Territory Stories

Questions Day 1 - Tuesday 21 November 2017



Questions Day 1 - Tuesday 21 November 2017

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Parliamentary Record 9


Questions for 13th Assembly 2016 - 2018; ParliamentNT; Parliamentary Record; 13th Assembly 2016 - 2020




Made available by the Legislative Assembly of the Northern Territory





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Legislative Assembly of the Northern Territory

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Attribution International 4.0 (CC BY 4.0)

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Legislative Assembly of the Northern Territory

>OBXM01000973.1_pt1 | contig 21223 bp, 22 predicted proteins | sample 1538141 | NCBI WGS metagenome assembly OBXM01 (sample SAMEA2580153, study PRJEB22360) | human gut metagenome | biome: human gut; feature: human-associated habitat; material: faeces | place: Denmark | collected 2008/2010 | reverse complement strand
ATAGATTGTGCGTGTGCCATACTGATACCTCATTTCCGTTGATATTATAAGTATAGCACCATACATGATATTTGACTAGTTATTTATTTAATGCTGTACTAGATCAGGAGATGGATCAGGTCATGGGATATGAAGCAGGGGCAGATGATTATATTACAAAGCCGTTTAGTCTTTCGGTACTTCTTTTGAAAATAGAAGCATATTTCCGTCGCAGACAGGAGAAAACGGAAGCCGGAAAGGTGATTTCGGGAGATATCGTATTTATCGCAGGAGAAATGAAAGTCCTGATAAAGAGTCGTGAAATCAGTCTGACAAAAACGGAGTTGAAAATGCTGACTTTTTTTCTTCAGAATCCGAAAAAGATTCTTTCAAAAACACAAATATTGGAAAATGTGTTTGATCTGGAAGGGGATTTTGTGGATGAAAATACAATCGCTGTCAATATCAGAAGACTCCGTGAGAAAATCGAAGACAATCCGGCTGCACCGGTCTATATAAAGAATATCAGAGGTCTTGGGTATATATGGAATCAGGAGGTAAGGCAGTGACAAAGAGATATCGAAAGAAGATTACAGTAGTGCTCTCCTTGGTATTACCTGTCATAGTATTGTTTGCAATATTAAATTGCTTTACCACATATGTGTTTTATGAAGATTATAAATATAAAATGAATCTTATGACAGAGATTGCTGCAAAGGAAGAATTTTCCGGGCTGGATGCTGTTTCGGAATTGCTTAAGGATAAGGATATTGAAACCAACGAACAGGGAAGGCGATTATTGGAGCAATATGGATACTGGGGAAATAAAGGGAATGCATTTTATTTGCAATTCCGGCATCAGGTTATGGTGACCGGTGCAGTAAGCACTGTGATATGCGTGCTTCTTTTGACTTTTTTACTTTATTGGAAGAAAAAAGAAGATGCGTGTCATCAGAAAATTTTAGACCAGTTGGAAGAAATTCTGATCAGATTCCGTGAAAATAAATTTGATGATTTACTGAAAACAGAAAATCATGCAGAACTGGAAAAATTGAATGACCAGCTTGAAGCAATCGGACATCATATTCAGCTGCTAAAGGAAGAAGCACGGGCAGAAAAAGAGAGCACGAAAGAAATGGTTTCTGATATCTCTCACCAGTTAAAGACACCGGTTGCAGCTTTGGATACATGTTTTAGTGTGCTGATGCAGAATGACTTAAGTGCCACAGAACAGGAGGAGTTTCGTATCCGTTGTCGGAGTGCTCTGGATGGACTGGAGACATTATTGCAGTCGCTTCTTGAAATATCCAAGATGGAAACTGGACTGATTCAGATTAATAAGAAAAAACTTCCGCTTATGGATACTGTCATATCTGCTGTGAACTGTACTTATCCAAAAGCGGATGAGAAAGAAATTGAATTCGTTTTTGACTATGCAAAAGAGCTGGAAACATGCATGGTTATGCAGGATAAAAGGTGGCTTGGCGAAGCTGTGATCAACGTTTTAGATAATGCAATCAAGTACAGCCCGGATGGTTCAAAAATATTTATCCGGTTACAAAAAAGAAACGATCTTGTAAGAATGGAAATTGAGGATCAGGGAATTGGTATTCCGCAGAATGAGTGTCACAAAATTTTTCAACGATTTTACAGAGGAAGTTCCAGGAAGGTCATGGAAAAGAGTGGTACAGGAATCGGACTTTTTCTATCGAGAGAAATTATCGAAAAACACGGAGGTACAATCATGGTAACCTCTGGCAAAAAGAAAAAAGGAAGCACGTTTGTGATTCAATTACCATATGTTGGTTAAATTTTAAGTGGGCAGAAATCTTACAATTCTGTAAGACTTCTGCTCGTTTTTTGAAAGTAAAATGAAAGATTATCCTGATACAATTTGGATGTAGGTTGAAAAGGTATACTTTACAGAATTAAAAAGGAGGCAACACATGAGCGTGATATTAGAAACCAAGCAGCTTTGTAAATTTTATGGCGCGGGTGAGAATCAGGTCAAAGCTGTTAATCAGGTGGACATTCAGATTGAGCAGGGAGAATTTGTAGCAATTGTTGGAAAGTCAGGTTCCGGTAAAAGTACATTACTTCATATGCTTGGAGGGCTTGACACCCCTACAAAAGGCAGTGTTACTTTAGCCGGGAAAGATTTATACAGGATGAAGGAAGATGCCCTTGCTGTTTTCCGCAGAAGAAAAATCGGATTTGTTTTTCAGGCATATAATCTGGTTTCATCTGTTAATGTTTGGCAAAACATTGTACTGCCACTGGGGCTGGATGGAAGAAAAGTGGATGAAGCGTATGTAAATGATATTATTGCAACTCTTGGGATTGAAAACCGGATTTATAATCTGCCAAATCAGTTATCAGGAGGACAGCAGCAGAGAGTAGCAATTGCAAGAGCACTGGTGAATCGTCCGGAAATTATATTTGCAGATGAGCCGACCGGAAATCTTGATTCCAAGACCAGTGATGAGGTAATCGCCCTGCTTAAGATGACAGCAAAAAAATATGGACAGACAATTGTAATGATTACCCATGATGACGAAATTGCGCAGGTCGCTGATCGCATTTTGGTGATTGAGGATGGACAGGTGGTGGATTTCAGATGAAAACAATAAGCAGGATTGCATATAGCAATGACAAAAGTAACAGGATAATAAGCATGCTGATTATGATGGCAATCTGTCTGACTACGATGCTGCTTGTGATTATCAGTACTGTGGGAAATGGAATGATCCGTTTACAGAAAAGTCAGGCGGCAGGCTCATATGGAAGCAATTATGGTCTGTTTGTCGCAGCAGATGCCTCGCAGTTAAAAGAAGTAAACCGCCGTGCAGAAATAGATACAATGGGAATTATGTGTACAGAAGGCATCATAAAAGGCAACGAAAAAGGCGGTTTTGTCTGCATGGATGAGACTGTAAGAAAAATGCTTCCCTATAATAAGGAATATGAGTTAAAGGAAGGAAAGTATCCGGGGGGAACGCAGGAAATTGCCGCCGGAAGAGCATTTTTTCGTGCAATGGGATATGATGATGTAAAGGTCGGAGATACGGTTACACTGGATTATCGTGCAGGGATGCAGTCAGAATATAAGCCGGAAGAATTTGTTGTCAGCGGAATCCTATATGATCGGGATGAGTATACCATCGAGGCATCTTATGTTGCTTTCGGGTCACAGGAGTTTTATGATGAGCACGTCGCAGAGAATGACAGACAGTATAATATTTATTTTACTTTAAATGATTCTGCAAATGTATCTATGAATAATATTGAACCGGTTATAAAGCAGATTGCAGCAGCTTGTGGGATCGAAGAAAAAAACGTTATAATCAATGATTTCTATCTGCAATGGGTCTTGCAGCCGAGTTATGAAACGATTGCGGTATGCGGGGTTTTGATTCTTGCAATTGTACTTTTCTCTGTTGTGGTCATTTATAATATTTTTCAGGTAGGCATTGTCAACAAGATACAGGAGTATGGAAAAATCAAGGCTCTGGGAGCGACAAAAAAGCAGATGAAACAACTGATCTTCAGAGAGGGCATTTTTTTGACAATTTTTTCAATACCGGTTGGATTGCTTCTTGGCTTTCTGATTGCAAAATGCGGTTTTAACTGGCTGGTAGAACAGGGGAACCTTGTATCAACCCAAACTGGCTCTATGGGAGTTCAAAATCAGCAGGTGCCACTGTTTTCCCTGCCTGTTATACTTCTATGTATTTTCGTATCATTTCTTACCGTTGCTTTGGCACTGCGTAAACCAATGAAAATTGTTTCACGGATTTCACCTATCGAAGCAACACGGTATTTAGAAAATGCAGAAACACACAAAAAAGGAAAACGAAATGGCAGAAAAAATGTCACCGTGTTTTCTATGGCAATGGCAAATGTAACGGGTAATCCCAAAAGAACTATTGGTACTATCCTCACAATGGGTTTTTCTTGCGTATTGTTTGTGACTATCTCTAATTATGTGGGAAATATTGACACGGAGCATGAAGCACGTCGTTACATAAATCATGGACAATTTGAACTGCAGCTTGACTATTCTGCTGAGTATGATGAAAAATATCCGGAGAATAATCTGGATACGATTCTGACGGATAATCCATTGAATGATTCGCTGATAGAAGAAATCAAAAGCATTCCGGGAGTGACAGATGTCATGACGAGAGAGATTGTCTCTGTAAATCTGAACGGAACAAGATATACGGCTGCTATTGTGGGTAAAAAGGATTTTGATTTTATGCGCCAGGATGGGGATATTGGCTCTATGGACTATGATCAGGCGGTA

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QUESTIONS Tuesday 21 November 2017 539 Going into our second budget, we are being up front about how we tackle these things. It is the first time a government has done this in decadeshave a proper conversation with Territorians about how we handle the second budget. This is something the CLP will struggle with because it never did this. It waited until budget day and it hurt people. We are saying, Let us talk about what we do and how we do it. The CLP scrapped first home buyer concessions without talking to anybody. It took away a concession. We are open to ideas. We are talking about it going into our second budget and want to talk to Territorians about what that is. Any politician who has been involved with parliament for any length of time has received a lot of free advice which says, Scrap every tax: stamp duty; payroll; pokies; MVR; or the lot. You very rarely get any advice about anything else. You have to pay for the schools and hospitals. We are asking what advice Territorians have about the status quo, how they want to shape it and how they would like to make changes in the Northern Territory. We are doing what the CLP could never do, which is have a proper conversation with Territorians about the revenue base in the Northern Territory and the right tax mix to drive investment in the NT. Royal Commission Recommendations Ms AH KIT to MINISTER for TERRITORY FAMILIES How will the governments response to the recommendations of the Royal Commission help to build a safer, fairer and stronger community? ANSWER Madam Speaker, I thank the Member for Karama, who is as passionate about this issue as the rest of us on the team on this side of the House. I echo the Chief Ministers sentiments about taking responsibility for the failings of previous governments, including our own, and being part of a positive future for the Territorya Territory that is a safer and fairer place for our community, kids and families. The Royal Commission found: a system, which is meant to make the community safer, in fact made it more dangerous. It is a very clear message that we have to hear. A punitive approach does not work. This system failed not only the kids but our whole community. I thank the commissioners for taking a reasoned approach to the recommendations they have provided. There are 226, and we are working through them systematically. The focus is that we need a system that works. We had a system that was like a toolbox with one tool in itno options for police, the judiciary or child protection workers. We need to make sure we continue the reform process, which we have started strongly. We have $18.2m in youth diversion programs; we have undertaken procurement for bail accommodation and support programs in regional centres; and we have banned the use of restraint chairs within the youth detention centres, which is one of the best pieces of work I have done this year. It was a proud moment to make that change in a systemic way and be clear about how we expect young people in detention to be treated. We are continuing that work, but there is more legislative reform to do. We have agreed, in principle, to one act, which includes child protection and youth justice. That is one of the strong recommendations from the Royal Commission. We have also agreed to stronger independent oversight, which is important. That includes making sure the Childrens Commissioners role continues to be strengthened. This is a long haul. For too long we have tried to run a system that was stuck in one gear with only one option. We need a flexible, modern youth justice system in the Northern Territory.

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